Citrus disease could kill California industry if Congress slows research, growers warn

A disease called citrus greening has devastated Florida’s citrus industry since its discovery in 2005. Agriculture officials are hoping they can stop it before California suffers the same fate.

Congress is poised to continue spending $25 million a year into finding a way to stop it. But the money will not come without second thoughts. Lawmakers are debating a variety of aspects of the farm bill, and some have quietly suggested that the citrus research money could be shifted into a general agricultural research category.

And while representatives of the citrus industry admit current progress on finding a cure — or lessening the impact of the disease — has been disappointing, they say the alternative is the death of the nation’s citrus industry.

“I’ve been involved in this industry for a long time, and this is the biggest fight we’ve ever had,” said Joel Nelsen, president of California Citrus Mutual, an advocacy organization for California citrus growers. “It’s got us frustrated, it’s got us scared, it’s got us nervous.”

As recently as 2012, Florida produced the vast majority of the nation’s oranges. California’s citrus production surpassed Florida’s after citrus greening infected about 80 percent of citrus trees in the Sunshine State — making the fruit bitter and unusable and permanently damaging the trees. Texas’s citrus production has also been affected by the disease.

If California’s citrus goes the same way as Florida’s, Nelsen said, U.S. consumers would likely see a doubling of citrus prices. The majority of citrus would have to be imported overseas, and the quality would also be inconsistent, he said.

The disease is caused by a bacterium called Huanglongbing, which is passed by the Asian citrus psyllid, a tiny insect that feeds on the leaves and stems of citrus trees. It can easily spread to other neighboring trees, decimating a commercial citrus grove in a matter of years. There is no cure right now, only ways to slow down the disease. It was found in the Southern California city of Hacienda Heights in 2012.

The second infected tree in the state wasn’t found until 2015, but within three years 853 infected trees became infected. More and more areas of California have been deemed at serious risk. The disease has gotten as far as San Gabriel, a northern suburb of Los Angeles, but the insect has been found as far north as Lincoln, outside of Sacramento.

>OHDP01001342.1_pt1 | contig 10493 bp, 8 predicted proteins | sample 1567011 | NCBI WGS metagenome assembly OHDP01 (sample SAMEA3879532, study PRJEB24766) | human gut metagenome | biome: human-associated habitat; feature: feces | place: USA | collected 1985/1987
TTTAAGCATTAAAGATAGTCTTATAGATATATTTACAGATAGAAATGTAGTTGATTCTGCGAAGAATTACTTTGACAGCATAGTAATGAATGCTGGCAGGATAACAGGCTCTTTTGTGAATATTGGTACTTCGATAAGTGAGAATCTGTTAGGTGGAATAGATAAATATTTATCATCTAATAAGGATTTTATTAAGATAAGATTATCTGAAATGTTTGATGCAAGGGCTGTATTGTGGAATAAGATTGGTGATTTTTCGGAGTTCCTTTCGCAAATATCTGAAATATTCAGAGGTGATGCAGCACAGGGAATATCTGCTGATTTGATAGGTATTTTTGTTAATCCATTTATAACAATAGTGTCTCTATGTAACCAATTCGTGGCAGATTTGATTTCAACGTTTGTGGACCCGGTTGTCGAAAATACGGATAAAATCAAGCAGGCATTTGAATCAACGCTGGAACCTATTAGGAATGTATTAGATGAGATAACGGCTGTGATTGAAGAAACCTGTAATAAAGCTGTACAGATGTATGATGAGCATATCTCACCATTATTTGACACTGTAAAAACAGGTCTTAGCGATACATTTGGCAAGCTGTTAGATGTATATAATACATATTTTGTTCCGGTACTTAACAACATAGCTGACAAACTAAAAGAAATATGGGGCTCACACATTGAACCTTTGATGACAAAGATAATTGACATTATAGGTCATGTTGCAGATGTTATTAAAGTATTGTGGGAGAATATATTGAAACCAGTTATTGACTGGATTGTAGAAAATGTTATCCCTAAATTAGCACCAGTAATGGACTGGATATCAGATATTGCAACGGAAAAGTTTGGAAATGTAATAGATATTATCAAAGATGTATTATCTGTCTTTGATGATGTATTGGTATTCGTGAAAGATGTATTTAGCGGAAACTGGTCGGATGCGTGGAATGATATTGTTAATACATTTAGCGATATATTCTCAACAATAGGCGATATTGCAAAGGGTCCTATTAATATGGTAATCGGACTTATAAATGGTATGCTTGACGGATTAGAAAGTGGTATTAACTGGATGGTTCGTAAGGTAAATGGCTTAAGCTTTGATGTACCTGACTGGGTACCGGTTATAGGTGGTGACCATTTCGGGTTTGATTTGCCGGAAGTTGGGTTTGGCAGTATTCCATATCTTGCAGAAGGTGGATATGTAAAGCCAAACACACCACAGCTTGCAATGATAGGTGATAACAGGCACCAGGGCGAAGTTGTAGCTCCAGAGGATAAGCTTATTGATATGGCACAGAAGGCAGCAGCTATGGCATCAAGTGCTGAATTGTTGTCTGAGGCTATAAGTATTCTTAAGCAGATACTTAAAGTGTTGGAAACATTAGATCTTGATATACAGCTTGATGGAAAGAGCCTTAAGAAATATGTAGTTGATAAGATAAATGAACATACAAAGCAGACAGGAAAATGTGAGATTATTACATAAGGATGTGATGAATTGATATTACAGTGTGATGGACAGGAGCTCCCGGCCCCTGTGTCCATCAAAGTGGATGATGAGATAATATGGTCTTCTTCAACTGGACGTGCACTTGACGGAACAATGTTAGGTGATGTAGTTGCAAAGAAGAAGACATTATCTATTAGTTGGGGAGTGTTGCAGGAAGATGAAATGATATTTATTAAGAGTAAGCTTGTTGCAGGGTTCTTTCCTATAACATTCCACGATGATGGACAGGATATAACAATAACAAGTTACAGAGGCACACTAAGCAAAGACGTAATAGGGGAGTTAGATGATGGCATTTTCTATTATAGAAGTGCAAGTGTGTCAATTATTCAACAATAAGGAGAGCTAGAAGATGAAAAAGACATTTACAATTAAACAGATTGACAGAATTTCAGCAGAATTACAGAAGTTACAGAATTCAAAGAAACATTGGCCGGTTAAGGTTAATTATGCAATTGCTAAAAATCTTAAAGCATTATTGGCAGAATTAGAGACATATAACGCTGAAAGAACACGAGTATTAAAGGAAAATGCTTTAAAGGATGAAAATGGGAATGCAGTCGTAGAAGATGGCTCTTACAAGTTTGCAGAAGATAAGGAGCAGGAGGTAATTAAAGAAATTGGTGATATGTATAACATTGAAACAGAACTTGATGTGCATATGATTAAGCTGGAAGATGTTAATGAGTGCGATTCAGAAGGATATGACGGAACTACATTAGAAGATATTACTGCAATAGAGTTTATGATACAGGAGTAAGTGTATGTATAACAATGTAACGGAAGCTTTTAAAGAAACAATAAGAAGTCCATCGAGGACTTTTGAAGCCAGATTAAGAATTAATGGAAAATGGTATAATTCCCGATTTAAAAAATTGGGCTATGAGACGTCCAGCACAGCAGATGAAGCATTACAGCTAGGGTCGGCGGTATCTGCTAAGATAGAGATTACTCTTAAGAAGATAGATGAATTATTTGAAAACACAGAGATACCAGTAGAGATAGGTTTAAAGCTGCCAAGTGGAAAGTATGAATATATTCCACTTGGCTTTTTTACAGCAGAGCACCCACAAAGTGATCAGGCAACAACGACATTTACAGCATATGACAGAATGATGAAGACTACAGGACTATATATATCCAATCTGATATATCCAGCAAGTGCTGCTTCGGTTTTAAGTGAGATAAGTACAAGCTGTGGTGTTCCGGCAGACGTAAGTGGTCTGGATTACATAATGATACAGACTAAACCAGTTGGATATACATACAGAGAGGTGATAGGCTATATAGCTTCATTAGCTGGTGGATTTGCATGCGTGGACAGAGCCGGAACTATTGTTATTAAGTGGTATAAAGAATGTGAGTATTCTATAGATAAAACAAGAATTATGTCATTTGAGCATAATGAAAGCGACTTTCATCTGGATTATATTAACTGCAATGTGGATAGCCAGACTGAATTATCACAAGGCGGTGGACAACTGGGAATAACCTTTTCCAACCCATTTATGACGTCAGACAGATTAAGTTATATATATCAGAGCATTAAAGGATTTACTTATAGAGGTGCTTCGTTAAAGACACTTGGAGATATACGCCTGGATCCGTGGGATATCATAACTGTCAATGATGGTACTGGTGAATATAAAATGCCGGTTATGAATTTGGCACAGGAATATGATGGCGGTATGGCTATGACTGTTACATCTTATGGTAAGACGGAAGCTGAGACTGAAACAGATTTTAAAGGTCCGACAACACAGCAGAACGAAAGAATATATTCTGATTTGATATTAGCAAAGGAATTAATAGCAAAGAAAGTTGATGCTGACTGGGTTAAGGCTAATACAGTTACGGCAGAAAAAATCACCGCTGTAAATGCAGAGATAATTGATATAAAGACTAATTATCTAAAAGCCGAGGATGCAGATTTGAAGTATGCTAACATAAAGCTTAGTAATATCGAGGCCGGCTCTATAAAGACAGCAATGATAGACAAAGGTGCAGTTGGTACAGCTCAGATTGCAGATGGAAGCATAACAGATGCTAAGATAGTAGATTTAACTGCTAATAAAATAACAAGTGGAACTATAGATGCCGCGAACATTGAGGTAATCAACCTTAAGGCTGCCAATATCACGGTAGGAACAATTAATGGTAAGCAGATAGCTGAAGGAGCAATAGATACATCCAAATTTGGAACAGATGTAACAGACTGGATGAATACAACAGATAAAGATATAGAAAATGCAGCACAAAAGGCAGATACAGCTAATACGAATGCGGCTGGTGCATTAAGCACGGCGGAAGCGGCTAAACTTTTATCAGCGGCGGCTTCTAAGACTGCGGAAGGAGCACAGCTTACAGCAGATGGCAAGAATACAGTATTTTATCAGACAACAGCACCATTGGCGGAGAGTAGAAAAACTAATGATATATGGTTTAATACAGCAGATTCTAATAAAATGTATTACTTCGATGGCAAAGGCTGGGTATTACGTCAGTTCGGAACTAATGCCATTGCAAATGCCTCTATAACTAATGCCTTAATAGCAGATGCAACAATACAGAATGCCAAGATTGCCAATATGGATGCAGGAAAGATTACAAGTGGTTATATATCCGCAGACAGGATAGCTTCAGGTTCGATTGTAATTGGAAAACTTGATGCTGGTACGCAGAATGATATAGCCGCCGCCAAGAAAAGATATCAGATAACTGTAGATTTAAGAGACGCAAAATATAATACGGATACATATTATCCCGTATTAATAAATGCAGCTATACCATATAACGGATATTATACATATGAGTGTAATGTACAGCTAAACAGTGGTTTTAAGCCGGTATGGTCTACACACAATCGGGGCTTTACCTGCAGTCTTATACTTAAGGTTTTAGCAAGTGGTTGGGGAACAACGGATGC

It hasn’t been found in any commercial groves in California, but there are fears that California will eventually suffer the same fate as Florida.

“We’re hoping we never find it in a commercial grove, but there’s always that potential,” said Victoria Hornbaker, interim director of the Citrus Pest and Disease Prevention Program at the California Department of Food and Agriculture.

A report by citrus greening researchers earlier this year said a breakthrough cure was unlikely. Instead, master plans are necessary to curb the spread of the disease. Hornbaker said growers have learned from Florida’s mistakes and are cooperating to make it easier to contain the disease. All infected trees in California, for example, are uprooted immediately. Fruits transported in trucks must be fully covered by tarps.

But Nelsen and Hornbaker both admit that while there is promising research, nothing concrete has been found after $125 million in federal funds dedicated to finding a cure.

“In the beginning, there were too many ideas and a lot were wrong,” Nelsen said. “But when you’re starting from scratch you have to try everything out.”

“We’re a ways away, but if we don’t have this research, we don’t have a citrus industry,” he added.

Kate Irby: 202-383-6071; @KateIrby